While the above technique is extremely useful and can easily be employed by the design presented here, the fundamental noise limit is set by the electronics themselves. A common approach for improving the performance of the electronics is to cool the device or the input transistor.29 Since most ICD systems use common singled-ended amplifier topologies, cooling is often the only option explored,9,18,26 resulting in expensive and energy hungry systems. However, the signals induced onto the sensing and grounded electrodes are near differential (as will be shown later) and lend the detector to use with a differential amplifier.2,25 Figure 1 shows a diagram of a typical PCB detector. In a single-ended ICD system, Vi,neg would be connected to ground and Vi,pos to the input of the amplifier. For a differential amplifier, both sets of electrodes are connected to amplifier inputs. We show that by utilizing a differential topology, the noise floor of the ICD system can be significantly reduced. For the current work, we used the differential amplifier reported by Ref. 30 and report direct experimental comparisons between the singled-ended and differential topologies in order to highlight the improved noise performance of the latter. The noise values reported here are not given using averaging of repeated stages. This is to highlight the performance of the electronics themselves.
We also present a novel simulation method for modeling the interaction between the charged particle and sensing electrodes. This method not only gives insight into basic questions about ICD, but it also fills the gap between the ion–electrode interaction and charge-sensing electronics. The output signal from the simulation can easily be imported into circuit simulation software, providing a comprehensive view of how charge-sensitive electronics will behave when charged particles pass through the detector. The insight provided by this simulation technique facilitates design improvements not only to the electronics but also to the sensing electrodes themselves. The result of such understanding will be highly efficient, low-noise ICD systems.
The first goal in developing an accurate simulation model is to better understand the signal that is induced onto the electrodes by the charged particle and how that signal is processed by the electronics. Almost all ICD systems consist of a charge-sensitive preamplifier followed by subsequent shaping and filtering electronics.5,9,16,18,26,31 The shaping stages are typically used to convert the preamplifier output to a series of peaks, making it easier to extract time-of-flight information from the signal. However, in order to definitively answer whether the relevant information from the output waveform is the peak amplitude or area under the curve, we focus directly on the output of the preamplifier before the subsequent shaping stage. The second primary objective of this model is to gain insight into how electrode geometry and particle trajectory affect the induced signal. For example, Fig. 1 shows detecting electrodes identically printed on two PCBs. The PCBs are spaced apart from each other to create a channel through which charged particles can travel. Figure 1 also depicts a particle aligned to travel along the center axis of the detector. We seek to understand what the induced signal will look like for particle trajectories that do not follow the center axis. If the particle’s path is shifted along the x-axis, for example, how will that affect the induced charge on the electrodes? A thorough simulation technique provides insight into the design of electrodes in such a way so as to minimize the uncertainty in how much charge from the particle is induced onto the sensing electrodes. This technique also allows us to design the electrodes such that the resulting signal is compatible with the charge sensitive electronics. For example, the simulation can predict how the spacing between electrodes affects the rise time of the induced signal. The bandwidth of the sensing amplifiers determines what range of rise times the device can tolerate. Thus, given the expected velocity of the incoming particle, we can determine what electrode spacing we need to ensure that the resulting signal falls within the bandwidth of our amplifier. The flexibility in design afforded by the PCB electrodes enables us to easily make such adjustments. Therefore, the simulation model presented here, coupled with the PCB sensing electrodes, allows us to easily explore new ideas and verify their functionality.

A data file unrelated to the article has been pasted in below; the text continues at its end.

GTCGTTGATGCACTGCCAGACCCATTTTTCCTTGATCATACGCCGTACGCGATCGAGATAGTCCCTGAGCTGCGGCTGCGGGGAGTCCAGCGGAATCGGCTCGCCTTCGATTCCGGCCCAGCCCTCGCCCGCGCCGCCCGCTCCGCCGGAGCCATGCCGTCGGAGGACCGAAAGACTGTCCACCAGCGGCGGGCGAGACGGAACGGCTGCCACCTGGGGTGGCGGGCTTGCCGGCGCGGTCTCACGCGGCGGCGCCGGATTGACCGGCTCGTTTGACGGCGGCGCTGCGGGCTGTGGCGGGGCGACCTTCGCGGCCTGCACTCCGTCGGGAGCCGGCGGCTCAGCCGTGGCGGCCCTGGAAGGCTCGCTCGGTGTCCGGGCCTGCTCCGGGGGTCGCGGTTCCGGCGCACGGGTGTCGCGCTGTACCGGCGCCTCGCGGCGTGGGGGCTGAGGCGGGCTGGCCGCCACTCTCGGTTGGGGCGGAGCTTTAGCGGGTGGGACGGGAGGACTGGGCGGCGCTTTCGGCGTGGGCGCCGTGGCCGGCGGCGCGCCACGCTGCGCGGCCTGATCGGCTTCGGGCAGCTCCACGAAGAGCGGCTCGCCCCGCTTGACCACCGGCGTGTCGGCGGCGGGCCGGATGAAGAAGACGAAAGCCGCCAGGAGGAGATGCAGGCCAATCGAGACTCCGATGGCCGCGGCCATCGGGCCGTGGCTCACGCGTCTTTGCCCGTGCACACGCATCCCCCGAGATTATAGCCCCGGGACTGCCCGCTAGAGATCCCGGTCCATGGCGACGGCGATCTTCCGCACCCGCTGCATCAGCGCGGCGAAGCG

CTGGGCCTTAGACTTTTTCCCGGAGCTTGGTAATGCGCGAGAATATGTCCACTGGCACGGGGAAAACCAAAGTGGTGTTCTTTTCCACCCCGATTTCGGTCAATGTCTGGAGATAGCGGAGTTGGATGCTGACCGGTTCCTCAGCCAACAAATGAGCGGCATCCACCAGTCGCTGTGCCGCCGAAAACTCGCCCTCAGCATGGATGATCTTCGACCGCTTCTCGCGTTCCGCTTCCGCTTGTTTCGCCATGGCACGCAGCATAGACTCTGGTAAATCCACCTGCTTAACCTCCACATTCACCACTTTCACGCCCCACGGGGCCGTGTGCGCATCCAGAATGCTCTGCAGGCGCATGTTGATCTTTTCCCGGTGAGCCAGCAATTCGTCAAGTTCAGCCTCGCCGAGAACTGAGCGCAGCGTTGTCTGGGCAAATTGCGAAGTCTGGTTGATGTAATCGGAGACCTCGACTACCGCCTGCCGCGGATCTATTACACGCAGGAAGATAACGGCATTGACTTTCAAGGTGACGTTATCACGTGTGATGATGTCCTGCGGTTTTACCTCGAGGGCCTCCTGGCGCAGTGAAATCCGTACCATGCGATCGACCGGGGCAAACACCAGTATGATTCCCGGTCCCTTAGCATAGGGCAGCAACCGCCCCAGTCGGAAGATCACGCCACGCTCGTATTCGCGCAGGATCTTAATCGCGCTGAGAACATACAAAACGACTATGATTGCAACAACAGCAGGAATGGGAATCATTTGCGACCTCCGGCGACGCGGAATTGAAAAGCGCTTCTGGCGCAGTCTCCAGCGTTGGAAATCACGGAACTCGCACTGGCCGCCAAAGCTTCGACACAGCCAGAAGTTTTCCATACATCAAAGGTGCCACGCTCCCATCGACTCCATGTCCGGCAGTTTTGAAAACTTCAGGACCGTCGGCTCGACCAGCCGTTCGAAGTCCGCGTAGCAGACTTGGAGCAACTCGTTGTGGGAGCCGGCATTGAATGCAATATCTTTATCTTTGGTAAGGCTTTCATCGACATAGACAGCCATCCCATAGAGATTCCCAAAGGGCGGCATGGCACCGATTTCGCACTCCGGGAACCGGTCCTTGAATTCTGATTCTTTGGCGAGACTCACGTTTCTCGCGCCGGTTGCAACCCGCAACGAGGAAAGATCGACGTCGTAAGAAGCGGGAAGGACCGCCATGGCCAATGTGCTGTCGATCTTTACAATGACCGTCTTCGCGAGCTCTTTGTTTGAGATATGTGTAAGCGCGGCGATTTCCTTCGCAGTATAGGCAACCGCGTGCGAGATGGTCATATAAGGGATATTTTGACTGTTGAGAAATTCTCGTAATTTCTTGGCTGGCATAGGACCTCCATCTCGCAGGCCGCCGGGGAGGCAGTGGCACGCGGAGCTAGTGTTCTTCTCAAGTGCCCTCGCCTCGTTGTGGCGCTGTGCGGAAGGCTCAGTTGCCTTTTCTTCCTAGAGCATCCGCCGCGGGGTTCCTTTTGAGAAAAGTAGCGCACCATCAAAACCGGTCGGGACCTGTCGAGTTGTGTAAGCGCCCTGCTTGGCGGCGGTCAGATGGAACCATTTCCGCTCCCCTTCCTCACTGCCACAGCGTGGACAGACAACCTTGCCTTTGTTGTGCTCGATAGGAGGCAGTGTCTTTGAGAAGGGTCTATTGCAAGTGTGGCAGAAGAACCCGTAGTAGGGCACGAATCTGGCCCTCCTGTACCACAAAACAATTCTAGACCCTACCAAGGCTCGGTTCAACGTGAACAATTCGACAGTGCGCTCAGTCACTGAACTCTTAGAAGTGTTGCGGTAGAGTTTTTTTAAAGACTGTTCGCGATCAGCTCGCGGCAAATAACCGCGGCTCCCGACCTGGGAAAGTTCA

The chosen electrostatic simulator was ANSYS Maxwell 3D, which uses a finite element method (FEM) for calculating electric fields.32 We verified the accuracy of the software by simulating the interaction between a charged particle and a single, square copper plate measuring 1 × 1 cm2. Although this geometry is not realistic for ICD, it was chosen to match that of Ref. 33, in which Nelson et al. compared the accuracy of the image charge method with a FEM for calculating the surface charge density induced on a finite conducting plate by a charged particle. We then plotted the induced charge distribution on the plate and compared the results. The simulated plots are shown in Fig. 2. The white shading denotes areas of high charge density and the black denotes those of low charge density. The particle is also shown in each plot. For clarity, a charge density vs position plot of a cross section taken through the middle of the plate is shown in Figs. 2(c) and 2(d). As expected, when the particle is close to the plate, the peak of the charge density is found directly below the particle. However, as the particle moves further away from the plate, charge density peaks accumulate on the edges of the plate, with the highest peaks found in the corners. These results are consistent with those found in Ref. 33.